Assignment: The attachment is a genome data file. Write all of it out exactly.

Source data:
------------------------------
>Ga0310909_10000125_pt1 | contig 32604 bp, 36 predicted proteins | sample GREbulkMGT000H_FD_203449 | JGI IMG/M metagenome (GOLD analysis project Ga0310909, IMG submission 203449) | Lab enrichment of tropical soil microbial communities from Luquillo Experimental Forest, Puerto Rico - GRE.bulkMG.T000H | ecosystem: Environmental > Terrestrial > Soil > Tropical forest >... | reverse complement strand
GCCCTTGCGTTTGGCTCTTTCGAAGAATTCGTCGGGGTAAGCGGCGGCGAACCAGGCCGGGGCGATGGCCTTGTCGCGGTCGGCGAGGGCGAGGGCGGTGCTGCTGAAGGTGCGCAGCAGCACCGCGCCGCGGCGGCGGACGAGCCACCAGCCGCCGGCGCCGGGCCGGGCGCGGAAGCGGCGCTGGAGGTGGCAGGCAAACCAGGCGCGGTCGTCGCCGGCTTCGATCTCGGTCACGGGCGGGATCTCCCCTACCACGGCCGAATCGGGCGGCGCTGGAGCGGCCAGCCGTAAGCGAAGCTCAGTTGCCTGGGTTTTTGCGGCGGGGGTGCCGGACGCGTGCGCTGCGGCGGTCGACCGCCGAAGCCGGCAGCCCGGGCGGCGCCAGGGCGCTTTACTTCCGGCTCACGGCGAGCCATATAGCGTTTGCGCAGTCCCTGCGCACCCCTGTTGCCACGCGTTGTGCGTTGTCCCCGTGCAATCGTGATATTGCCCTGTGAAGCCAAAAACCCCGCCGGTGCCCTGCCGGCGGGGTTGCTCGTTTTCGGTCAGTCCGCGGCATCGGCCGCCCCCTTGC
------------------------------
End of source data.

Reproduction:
>Ga0310909_10000125_pt1 | contig 32604 bp, 36 predicted proteins | sample GREbulkMGT000H_FD_203449 | JGI IMG/M metagenome (GOLD analysis project Ga0310909, IMG submission 203449) | Lab enrichment of tropical soil microbial communities from Luquillo Experimental Forest, Puerto Rico - GRE.bulkMG.T000H | ecosystem: Environmental > Terrestrial > Soil > Tropical forest >... | reverse complement strand
GCCCTTGCGTTTGGCTCTTTCGAAGAATTCGTCGGGGTAAGCGGCGGCGAACCAGGCCGGGGCGATGGCCTTGTCGCGGTCGGCGAGGGCGAGGGCGGTGCTGCTGAAGGTGCGCAGCAGCACCGCGCCGCGGCGGCGGACGAGCCACCAGCCGCCGGCGCCGGGCCGGGCGCGGAAGCGGCGCTGGAGGTGGCAGGCAAACCAGGCGCGGTCGTCGCCGGCTTCGATCTCGGTCACGGGCGGGATCTCCCCTACCACGGCCGAATCGGGCGGCGCTGGAGCGGCCAGCCGTAAGCGAAGCTCAGTTGCCTGGGTTTTTGCGGCGGGGGTGCCGGACGCGTGCGCTGCGGCGGTCGACCGCCGAAGCCGGCAGCCCGGGCGGCGCCAGGGCGCTTTACTTCCGGCTCACGGCGAGCCATATAGCGTTTGCGCAGTCCCTGCGCACCCCTGTTGCCACGCGTTGTGCGTTGTCCCCGTGCAATCGTGATATTGCCCTGTGAAGCCAAAAACCCCGCCGGTGCCCTGCCGGCGGGGTTGCTCGTTTTCGGTCAGTCCGCGGCATCGGCCGCCCCCTTGC